The GamesBeat conference last week showcased a wide variety of speakers in the game industry, covering topics ranging from advertising to technology to design. The [a]list daily was there, and we’ll look at some of the highlights from the presentations. Industry leaders discussed the present and the future, and the show wrapped with a contest for the most innovative game.
The next billion-dollar investment opportunity in the game industry was discussed by a panel of seasoned venture capitalists, who agreed that Asia is where the money is coming from. Tim Merel of Digi-Capital said that eight out of the ten largest transactions this year came out of Asia. “Scale is driving that,” Merel said, noting the increasing size of Asian game companies like Tencent and the ready availability of capital in Asian markets.
Panelists agreed that while wearable computing holds interesting prospects, messaging software is rapidly becoming an important gaming platform in Asia — and may soon replicate that in Western markets. “Six of the top ten games in South Korea are based on KakaoTalk,” said Merel. Lars Buttler, former CEO of Trion Worlds and now a venture capitalist, noted that “A whole new ecosystem is being created around messaging,” with WeChat, QQmessenger, Line, and KakaoTalk creating massive audiences and hundreds of millions in game revenues.
What was billed as a showdown of Intuition vs. Analytics between game design and analytics, featuring Rumble Entertainment CEO Greg Richardson and Mark Robinson, COO of GameAnalytics, turned out to be mostly agreement that the two should work together. “It’s not ‘versus,’ it’s ‘and,'” said Robinson. “We need to get these two great skill sets working together. Creatives pick the right hill to conquer, and if you get 70 percent of the way up analytics can get you the rest of the way.”
Richardson advised collecting all the data you can, and invest in analyzing your own data rather than relying entirely on third parties. “What occurs to you when analyzing the data is asking the harder questions, and there you run into constraints” if you rely on third-party analysis. Richardson noted the importance of good design and analytics working together, and that we still haven’t turned that into great games very often. “Forty or fifty thousand mobile games have been introduced,” Richardson said, “But how many are classics you’ll remember in ten years A handful.” The mobile game industry has been good at building game companies, but not so good at building lasting game franchises.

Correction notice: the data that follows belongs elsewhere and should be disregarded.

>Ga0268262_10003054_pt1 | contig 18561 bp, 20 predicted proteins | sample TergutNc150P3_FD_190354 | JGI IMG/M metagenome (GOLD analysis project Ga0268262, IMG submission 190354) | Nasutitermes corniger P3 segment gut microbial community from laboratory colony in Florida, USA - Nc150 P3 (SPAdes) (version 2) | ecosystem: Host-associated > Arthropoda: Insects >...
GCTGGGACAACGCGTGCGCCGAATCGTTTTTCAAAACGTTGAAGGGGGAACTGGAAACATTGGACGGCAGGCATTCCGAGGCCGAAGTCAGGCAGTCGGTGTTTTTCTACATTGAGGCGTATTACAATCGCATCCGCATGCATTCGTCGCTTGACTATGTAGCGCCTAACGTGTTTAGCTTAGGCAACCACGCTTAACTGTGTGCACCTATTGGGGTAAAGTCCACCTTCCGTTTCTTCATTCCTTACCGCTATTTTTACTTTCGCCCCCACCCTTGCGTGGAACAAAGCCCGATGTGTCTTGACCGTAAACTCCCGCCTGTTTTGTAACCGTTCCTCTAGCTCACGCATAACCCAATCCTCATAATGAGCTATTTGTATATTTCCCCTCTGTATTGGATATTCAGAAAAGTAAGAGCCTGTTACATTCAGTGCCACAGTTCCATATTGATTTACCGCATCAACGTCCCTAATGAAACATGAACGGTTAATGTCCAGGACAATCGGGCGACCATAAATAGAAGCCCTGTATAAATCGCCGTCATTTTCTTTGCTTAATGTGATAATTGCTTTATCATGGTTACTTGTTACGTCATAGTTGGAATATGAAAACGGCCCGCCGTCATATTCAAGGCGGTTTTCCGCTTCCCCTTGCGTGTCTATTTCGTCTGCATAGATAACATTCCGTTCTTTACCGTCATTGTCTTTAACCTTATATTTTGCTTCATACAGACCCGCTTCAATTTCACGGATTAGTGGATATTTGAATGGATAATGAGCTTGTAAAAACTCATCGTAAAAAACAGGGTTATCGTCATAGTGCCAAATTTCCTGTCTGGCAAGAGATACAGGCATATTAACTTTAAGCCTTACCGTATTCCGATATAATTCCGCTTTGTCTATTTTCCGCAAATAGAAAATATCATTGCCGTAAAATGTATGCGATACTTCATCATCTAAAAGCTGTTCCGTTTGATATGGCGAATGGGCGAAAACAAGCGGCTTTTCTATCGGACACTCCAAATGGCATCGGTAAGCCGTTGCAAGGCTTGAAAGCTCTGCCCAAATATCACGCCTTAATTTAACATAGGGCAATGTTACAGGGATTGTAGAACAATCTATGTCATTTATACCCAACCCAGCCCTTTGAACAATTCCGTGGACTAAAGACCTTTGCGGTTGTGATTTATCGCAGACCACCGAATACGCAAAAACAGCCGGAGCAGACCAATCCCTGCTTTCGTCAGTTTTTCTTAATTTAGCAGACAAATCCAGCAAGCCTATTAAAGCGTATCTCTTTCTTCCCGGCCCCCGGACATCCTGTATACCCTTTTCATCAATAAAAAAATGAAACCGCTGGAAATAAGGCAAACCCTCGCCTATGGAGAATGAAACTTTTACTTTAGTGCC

On the topic of Asia’s Growing Influence on the US Game Industry, Nexon’s CFO Owen Mahoney discussed how the US game industry seems to be moving towards the business model created by Nexon. That would be the free-to-play model pioneered by Nexon, along with the sale of virtual goods. It’s been very successful for Nexon, and Mahoney points tot he company’s 40 percent operating margins and annual growth of 25 percent as proof of that contention. “About 10 percent of Nexon users pay, and they pay $20 per month on average,” Mahoney noted. He cited the need to be patient with free-to-play games, and to build deeply immersive games, which “tend to keep their users for a very long time.” His hope, and his message for Western game companies: “Don’t make junk.”
Ex-Electronic Arts CEO John Riccitiello has adopted a much higher profile lately as a game investor, and he spoke about why Mobile vs. Console is not the right question to ask. Riccitiello feels both will do well, and that all segments of the game industry are growing in every major geography. “We’ve seen periods where this is not true,” Riccitiello noted. The only major segment that’s down is the pay-to-play MMO, which is exemplified by World of Warcraft and the continuing erosion of its subscriber base. He noted that console usage among hard-core gamers has remained constant — “People who play every week on their console was 30 percent last year and 29 percent this year, so console usage is about the same,” he said. “It’s harder to make money for any but the biggest brands, but the biggest brands are making more.”